"Gad," Archer heard Lawrence Lefferts say, "notone of the lot holds the bow as she does"; and Beaufortretorted: "Yes; but that's the only kind of target she'llever hit."
Archer felt irrationally angry. His host's contemptuoustribute to May's "niceness" was just what a husbandshould have wished to hear said of his wife. Thefact that a coarseminded man found her lacking inattraction was simply another proof of her quality; yetthe words sent a faint shiver through his heart. What if"niceness" carried to that supreme degree were only anegation, the curtain dropped before an emptiness? Ashe looked at May, returning flushed and calm from herfinal bull's-eye, he had the feeling that he had never yetlifted that curtain.
She took the congratulations of her rivals and of therest of the company with the simplicity that was hercrowning grace. No one could ever be jealous of hertriumphs because she managed to give the feeling thatshe would have been just as serene if she had missedthem. But when her eyes met her husband's her faceglowed with the pleasure she saw in his.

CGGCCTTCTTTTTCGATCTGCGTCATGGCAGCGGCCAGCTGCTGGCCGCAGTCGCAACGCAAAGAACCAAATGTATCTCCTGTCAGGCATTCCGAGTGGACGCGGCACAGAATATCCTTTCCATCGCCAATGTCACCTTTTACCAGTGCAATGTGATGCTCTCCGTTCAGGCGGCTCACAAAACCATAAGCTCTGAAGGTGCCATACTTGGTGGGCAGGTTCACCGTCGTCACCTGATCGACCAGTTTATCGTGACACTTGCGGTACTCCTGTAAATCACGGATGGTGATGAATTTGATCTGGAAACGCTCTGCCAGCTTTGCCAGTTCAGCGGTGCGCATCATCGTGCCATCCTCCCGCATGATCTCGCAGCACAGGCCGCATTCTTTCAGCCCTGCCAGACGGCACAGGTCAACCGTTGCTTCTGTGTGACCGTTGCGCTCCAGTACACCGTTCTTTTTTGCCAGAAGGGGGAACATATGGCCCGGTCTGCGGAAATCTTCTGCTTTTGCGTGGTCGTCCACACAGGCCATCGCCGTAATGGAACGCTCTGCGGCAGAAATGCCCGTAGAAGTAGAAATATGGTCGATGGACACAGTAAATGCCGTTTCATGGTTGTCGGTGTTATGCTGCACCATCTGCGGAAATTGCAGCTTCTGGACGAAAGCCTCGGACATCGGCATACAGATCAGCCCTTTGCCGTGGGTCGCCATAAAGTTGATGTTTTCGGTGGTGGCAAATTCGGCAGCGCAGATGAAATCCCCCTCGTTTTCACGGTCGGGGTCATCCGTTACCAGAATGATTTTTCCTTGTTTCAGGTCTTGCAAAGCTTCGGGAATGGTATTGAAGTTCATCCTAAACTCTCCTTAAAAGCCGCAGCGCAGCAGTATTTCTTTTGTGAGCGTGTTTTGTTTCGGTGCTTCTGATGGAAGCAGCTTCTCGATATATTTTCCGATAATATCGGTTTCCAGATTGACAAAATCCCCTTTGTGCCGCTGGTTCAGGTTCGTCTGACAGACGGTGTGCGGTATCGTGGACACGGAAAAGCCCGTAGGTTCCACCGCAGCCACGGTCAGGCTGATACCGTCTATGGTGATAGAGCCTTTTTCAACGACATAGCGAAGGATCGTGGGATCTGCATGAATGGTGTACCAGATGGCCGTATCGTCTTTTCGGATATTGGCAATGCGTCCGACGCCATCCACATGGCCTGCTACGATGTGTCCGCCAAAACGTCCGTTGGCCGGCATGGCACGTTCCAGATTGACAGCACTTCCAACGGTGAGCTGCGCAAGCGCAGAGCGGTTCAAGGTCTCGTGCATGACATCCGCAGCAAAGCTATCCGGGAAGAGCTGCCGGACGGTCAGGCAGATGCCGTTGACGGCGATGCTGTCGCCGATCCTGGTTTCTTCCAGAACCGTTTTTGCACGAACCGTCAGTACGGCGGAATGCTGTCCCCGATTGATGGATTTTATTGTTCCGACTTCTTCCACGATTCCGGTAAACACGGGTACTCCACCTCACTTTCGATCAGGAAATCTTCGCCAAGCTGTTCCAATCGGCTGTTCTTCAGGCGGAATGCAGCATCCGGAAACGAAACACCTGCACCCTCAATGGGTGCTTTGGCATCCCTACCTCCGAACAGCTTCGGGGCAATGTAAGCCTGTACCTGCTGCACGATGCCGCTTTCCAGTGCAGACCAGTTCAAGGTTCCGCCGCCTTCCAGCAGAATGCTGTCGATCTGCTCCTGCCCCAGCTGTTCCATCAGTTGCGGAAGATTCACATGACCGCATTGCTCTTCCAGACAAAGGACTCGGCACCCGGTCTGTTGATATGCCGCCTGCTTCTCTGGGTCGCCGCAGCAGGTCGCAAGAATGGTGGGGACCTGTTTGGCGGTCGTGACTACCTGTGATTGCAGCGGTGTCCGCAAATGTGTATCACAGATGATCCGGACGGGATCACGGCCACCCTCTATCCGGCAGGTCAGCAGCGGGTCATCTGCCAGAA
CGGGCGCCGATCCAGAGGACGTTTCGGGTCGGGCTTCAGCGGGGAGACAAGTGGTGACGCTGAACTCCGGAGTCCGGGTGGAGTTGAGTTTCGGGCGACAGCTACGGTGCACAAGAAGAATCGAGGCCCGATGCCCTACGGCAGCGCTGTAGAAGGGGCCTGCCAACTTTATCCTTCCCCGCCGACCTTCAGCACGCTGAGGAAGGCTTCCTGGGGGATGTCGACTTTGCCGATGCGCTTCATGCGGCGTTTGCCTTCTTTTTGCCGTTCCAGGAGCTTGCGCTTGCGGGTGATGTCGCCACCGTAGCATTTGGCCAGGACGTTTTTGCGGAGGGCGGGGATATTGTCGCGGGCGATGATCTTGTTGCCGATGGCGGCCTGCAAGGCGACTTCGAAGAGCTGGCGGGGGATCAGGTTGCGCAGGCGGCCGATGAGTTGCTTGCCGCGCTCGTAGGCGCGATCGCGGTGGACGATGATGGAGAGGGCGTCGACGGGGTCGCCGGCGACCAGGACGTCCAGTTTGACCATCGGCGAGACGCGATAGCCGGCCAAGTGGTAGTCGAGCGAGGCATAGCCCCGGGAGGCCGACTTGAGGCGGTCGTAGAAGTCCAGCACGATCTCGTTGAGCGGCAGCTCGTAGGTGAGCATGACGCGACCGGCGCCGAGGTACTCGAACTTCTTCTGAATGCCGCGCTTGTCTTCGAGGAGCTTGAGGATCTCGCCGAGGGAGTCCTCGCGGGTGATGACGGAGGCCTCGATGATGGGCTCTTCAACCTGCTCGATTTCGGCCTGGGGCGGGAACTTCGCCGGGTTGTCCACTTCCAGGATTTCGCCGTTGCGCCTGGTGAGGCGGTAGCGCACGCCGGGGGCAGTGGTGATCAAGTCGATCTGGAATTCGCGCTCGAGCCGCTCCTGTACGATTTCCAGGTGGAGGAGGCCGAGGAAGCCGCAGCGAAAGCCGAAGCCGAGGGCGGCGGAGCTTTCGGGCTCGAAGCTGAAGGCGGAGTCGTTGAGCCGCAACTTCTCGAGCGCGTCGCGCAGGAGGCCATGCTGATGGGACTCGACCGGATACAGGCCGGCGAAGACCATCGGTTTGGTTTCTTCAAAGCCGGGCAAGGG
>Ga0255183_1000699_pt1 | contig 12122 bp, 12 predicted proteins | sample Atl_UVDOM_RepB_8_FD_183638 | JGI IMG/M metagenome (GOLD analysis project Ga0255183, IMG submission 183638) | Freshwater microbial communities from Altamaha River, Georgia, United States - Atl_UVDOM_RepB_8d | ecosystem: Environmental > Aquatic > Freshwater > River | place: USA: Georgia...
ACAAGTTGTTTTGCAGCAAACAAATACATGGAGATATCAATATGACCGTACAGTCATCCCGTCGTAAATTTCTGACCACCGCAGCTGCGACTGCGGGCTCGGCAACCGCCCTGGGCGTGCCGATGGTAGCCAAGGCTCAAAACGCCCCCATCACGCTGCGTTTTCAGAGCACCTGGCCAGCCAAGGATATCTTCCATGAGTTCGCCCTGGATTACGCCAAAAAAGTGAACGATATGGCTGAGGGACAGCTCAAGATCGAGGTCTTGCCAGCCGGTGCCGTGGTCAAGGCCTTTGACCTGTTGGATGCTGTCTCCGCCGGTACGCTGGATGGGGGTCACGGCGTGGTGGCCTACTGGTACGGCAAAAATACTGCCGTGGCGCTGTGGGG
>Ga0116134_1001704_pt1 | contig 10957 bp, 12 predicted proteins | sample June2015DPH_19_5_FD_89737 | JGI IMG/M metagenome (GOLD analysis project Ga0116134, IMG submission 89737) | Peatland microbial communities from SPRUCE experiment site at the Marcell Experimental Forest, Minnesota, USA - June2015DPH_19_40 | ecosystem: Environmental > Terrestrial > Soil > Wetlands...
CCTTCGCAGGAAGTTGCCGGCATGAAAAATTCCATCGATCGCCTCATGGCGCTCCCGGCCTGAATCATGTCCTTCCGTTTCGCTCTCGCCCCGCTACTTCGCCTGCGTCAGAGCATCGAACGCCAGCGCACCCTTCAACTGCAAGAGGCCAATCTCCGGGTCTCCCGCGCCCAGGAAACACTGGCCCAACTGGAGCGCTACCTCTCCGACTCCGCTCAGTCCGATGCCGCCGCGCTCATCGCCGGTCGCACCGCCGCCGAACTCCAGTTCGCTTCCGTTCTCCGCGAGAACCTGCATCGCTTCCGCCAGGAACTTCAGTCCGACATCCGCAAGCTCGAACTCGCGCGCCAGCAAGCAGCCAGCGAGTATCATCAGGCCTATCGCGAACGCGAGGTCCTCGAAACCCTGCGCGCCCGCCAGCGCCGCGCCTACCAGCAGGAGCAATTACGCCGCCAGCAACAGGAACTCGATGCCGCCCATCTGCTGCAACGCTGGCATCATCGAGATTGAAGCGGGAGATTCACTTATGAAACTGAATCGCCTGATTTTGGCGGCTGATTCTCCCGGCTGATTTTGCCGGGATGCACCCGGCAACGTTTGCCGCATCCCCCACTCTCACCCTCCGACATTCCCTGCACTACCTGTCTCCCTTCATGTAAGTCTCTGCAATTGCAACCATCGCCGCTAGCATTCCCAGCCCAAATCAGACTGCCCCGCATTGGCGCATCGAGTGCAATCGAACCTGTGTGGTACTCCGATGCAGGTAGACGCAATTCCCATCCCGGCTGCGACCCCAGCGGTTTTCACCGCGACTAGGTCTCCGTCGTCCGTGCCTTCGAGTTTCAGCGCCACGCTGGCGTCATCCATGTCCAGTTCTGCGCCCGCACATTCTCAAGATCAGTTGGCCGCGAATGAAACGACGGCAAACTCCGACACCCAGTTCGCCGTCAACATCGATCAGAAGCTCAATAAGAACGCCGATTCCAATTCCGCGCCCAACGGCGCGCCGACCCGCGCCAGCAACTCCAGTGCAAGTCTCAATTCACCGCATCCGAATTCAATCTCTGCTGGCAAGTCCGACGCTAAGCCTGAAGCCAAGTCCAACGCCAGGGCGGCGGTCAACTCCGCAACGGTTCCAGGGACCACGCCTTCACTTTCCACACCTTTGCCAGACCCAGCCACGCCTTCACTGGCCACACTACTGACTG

Mrs. Welland's basket-work pony-carriage was waitingfor them, and they drove off among the dispersingcarriages, May handling the reins and Archer sitting ather side.
The afternoon sunlight still lingered upon the brightlawns and shrubberies, and up and down Bellevue Avenuerolled a double line of victorias, dog-carts, landausand "vis-a-vis," carrying well-dressed ladies andgentlemen away from the Beaufort garden-party, or homewardfrom their daily afternoon turn along the OceanDrive.
"Shall we go to see Granny?" May suddenlyproposed. "I should like to tell her myself that I've wonthe prize. There's lots of time before dinner."